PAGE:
Standing outside the open doors with an American Pastor I had recently met, I was a bit shocked when he snickered at the pilgrims and remarked: “What a bunch of nonsense! These people don’t know anything about Jesus!” The third person in our little group was a searching friend from a Catholic background who had strayed from any faith and was incredibly offended at the caustic words. I had been sharing with that friend about a personal commitment to Jesus, and this buddy of mine just blew days of witness in his little unkind remark. Go back to Paul…

Couldn’t Paul tell these guys were “way off the mark” when it came to their zeal? I suspect he saw, and felt blow by blow their misplaced zeal. Yet, he acknowledged their yearning to know God, their desire to zealously follow God. If my friend had taken his cues from Paul, he could have remarked at the “Scala Sancta” something like: “Wow, that’s a tough thing to do. I wonder if the people going up the steps know how much Jesus loves them, even without whips and personal punishment? I wonder if they know the Scriptures say that He was willingly bruised so they didn’t have to be? Don’t you think my friend who was struggling with their faith would have had more to think about than just hearing a rebuke of people who were “doing it wrong”? We do the Gospel no favor by offering scathing judgment of people who are seeking God but looking in the wrong direction. Criticism and sarcasm are lousy evangelism methods. They may build up other believers and graduate them from timidity, but they do little to bring people from darkness to light.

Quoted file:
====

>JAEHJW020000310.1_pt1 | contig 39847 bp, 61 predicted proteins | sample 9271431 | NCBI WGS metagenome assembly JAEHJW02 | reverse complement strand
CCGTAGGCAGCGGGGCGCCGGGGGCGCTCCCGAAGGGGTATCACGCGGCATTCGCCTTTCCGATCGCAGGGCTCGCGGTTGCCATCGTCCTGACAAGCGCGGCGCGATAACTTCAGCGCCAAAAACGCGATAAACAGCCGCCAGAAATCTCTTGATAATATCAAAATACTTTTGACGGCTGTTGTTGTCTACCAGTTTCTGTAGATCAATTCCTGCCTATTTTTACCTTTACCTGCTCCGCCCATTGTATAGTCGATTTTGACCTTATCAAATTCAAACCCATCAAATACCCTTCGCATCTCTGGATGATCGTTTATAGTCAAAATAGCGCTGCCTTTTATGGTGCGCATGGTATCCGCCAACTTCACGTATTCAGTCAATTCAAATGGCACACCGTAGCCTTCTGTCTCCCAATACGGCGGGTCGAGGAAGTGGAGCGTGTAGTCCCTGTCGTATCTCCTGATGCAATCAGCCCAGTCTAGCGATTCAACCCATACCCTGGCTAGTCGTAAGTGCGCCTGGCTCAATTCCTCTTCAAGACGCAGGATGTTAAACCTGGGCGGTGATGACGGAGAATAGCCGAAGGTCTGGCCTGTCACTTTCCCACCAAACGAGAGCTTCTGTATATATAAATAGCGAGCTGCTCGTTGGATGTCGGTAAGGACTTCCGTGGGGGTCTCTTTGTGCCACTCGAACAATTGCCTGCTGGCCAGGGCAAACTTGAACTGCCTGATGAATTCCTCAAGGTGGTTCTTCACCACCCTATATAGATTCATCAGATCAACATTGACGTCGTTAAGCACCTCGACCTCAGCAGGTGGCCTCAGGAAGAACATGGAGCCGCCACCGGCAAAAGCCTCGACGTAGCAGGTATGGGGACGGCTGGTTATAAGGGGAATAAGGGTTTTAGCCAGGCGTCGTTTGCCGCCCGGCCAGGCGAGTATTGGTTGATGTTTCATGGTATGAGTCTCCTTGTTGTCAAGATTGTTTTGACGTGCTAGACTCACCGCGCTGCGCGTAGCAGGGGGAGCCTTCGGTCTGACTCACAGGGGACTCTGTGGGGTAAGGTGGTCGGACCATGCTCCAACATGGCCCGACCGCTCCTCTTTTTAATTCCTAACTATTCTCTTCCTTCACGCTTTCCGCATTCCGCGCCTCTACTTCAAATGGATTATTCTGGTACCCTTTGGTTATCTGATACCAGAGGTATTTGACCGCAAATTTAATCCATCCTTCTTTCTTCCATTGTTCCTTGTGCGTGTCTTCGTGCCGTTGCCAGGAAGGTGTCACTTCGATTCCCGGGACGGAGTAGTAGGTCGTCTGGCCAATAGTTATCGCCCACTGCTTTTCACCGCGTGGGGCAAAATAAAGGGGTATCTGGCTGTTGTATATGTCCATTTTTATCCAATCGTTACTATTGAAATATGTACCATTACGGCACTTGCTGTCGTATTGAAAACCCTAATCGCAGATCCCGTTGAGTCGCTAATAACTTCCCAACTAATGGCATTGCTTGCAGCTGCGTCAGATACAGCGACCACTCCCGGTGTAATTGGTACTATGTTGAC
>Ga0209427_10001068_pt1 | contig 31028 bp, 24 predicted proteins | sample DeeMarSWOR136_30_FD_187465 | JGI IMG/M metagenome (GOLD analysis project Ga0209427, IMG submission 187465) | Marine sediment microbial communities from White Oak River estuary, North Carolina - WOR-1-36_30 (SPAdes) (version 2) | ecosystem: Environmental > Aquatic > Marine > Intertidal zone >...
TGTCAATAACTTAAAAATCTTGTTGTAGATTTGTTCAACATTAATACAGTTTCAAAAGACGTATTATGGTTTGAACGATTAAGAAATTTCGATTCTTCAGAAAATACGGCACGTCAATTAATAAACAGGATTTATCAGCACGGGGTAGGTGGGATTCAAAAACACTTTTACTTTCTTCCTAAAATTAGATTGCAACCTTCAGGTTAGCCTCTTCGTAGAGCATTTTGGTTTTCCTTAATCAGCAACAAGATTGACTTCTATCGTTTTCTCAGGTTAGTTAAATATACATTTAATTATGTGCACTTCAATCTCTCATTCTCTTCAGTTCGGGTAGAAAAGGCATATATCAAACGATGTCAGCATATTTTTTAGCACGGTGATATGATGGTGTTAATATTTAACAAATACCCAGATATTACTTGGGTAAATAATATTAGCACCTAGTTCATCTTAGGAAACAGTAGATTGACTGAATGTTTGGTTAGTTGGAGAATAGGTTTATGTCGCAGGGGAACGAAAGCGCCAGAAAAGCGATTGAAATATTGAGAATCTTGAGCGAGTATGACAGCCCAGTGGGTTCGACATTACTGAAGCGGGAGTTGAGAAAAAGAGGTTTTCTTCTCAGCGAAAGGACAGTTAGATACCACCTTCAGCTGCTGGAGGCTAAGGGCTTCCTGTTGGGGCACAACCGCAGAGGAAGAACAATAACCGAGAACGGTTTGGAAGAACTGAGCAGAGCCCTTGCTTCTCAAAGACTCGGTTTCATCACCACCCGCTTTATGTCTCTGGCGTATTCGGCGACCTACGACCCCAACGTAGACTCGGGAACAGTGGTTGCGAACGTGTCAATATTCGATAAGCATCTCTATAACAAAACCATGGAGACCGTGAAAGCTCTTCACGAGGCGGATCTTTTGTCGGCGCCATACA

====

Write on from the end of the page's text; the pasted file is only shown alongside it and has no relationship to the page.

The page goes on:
To defend our faith, need to start on common ground.

Paul kept speaking and told the crowd:

Acts 22:4 “I persecuted this Way to the death, binding and putting both men and women into prisons, 5 as also the high priest and all the Council of the elders can testify. From them I also received letters to the brethren, and started off for Damascus in order to bring even those who were there to Jerusalem as prisoners to be punished.

The Apostle started his witness where he started his life – opposed to the faith of Jesus. None of us were born Christian – it was a choice we made at some point in our life. When Paul presented Christ, he made the point that he was a persecutor – and understood why they felt believers were a “threat” to the order and theology of the Temple. He reminded them that he zealously sought to shut down that threat, because he held the same high regard for the Temple and the authorities of that Holy Place that the crowd did. He reminded them of the letters he took to go to Damascus and round up people of the “Way” and bring them back to Jerusalem to face their punishment.